'Underwater Bubble Show' comes to San Juan College
FARMINGTON — Enrico Pezzolli is Italian, but his wife and artistic partner is Latvian, and the two took up residence in her native country 20 years ago when they got married and began putting together a theater company.
After a dozen years of that, Pezzolli and his wife developed an idea for another show, an unusual concept that incorporated elements of magic, plenty of visual effects and bubbles, as the setting for the show is underwater.
That was the origin of the “Underwater Bubble Show,” which comes to San Juan College on Tuesday, Oct. 25. And even though there was really no comparable show out there that Pezzolli could use to help describe his vision, he had little trouble identifying and recruiting performers for the show from his adopted country.
“Latvia is a very small country,” Pezzolli, the show’s artistic director, said during a telephone interview last week from California, where the show had just begun an American tour. “I compare it to Virginia, which I am told has about 2 million people.”
His years of running a theater company in Latvia had acquainted him well with the talents of the relatively small number of performers there, and Pezzolli was able to tailor the show to the abilities of the people he was interested in hiring.
That makes the “Underwater Bubble Show” a family-like enterprise, he said. The production is now in its sixth year — having been performed hundreds of times in locales as diverse as Europe, China, Russia and all over the United States — and the cast and crew has remained remarkably stable, seeing only two departures in that time.
Pezzolli said the entire company is comprised of 12 people, with seven performers and a technician appearing on stage. The onstage technician is necessary, given the large number of props and sets that are constantly being changed.
The original concept for the production – that of a variety show – changed almost immediately, Pezzolli said. He quickly realized that the free-form format needed to be modified to one featuring a coherent story, albeit one that easily could be grasped by anyone in the show’s diverse target audience – children and adults of various nationalities.
The show’s lead character is Mr. B, a gray-suited, buttoned-down businessman overwhelmed by the complexities, demands and distractions of modern life. But his life changes one day when he reaches into his briefcase, pulls out a fishbowl, peers inside and is amazed by what he sees.
The perspective, and setting, of the production changes at that instant to an underwater world called Bubblelandia featuring elaborate characters, costumes, settings and visual effects, all backed up by a 380-square-foot LED screen. The seahorses, starfish, mermaids and dragon fish that populate Bubbleandia are supported by lasers, fog machines, snow cannons, smoke-filled soap bubble machines and soap bubble tornadoes.
The equipment required to produce that kind of show is considerable, and Pezzolli said that limits how many times a year the production can be performed. The company mounts three tours a year — one in Europe, one in Russia and China, and one in North America — and all that equipment must be shipped from continent to continent by sea, a process that takes between one and two months, he said.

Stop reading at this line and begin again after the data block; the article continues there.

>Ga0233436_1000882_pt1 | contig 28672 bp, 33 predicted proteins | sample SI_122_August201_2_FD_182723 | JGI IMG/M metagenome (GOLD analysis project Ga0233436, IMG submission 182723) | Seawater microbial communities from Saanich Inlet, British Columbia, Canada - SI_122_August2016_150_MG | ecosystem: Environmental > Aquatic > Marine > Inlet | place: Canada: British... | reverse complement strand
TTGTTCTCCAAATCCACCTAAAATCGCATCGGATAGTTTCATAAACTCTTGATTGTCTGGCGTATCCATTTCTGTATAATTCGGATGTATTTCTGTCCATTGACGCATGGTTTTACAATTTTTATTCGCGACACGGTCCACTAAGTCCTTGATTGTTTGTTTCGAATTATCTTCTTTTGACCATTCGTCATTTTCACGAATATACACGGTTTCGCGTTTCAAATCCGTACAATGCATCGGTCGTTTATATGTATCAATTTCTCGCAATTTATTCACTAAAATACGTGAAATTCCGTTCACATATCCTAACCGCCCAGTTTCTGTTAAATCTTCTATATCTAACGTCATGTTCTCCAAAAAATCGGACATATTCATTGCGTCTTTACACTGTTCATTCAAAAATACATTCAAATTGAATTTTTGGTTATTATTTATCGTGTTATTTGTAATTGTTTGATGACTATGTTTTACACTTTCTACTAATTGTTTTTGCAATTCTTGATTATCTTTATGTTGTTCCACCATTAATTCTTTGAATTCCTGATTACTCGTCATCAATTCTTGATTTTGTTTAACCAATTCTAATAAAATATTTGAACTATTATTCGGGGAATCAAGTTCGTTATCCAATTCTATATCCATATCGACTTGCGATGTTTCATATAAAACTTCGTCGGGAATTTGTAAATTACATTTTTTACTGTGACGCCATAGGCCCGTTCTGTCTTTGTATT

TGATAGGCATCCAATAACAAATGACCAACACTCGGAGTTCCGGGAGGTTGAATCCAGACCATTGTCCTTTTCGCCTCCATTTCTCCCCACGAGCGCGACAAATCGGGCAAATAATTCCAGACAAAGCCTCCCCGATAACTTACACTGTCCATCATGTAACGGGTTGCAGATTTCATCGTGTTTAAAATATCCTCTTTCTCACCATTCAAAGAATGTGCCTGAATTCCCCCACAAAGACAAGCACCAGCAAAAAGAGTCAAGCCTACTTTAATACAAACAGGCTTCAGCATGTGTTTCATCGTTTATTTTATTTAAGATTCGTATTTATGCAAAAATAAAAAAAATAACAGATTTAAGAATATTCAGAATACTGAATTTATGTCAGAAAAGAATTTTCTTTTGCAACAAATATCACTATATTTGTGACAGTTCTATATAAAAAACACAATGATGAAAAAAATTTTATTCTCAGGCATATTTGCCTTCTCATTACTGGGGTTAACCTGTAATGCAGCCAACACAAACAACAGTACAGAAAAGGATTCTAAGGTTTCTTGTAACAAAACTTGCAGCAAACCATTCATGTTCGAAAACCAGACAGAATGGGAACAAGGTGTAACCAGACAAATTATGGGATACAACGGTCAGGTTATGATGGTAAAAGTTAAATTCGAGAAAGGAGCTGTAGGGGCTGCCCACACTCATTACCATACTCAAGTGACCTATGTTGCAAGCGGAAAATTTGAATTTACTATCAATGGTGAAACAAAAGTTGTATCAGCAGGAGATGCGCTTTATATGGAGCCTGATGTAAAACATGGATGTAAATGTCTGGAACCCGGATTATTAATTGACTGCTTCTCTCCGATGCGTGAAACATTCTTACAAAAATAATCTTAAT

That down time between tours leaves plenty of time to ponder what routines or effects the audience really responds to and what doesn’t work, Pezzolli said. He estimated that the show’s content changes 50 to 60 percent from year to year.
“We add new material or elements as we come to understand what people like,” he said. “I’ve changed it season to season. But each time, we premiere the new show in Latvia, then start a new tour.”
Pezzolli said the show has included many elements in the past that looked spectacular in a modest setting before an intimate audience. But many of those did not translate well to a larger setting in a theater or special events center, particularly when they were cast against other elements that constantly compete for the viewer's attention.
“Some effects are just too small,” he said. “They might get a very good reaction from a few people, but when you’re on a large stage, people get confused because there are just too many effects, and they lose their impact.”
In those cases, Pezzolli said he’s had to learn to eliminate elements, no matter how much he likes them. That’s all part of understanding what it takes to make sure the show appeals to everyone, not just a handful of people.
The production includes dance, drama, puppetry, contortionists, juggling, sand art and magic, but one thing it doesn’t feature is dialogue — a necessary concession to make it an international show. Nevertheless, the cast interacts freely with the audience, Pezzolli said, and the production leaves plenty of room for interpretation by members of the crowd.
The message behind the production, one that the harried Mr. B finally grasps, is the wisdom of letting yourself go and not being afraid to daydream. Pezzolli said he realized he had truly put together a show that was not hampered by any cultural barriers when it was enthusiastically received by crowds in its first tour of China.
“The message got through,” he said.
Mike Easterling is the A&E editor of The Daily Times. He can be reached at 505-564-4610.
If you go
What: The Underwater Bubble Show
When: 7 p.m. Tuesday, Oct. 25
Where: The Henderson Fine Arts Center Performance Center on the San Juan College campus, 4601 College Blvd. in Farmington
Tickets: $22 for adults, $18 for students, $15 for seniors and $12 for children 12 and younger online at sanjuancollege.edu/silhouette
For more information: 505-566-3430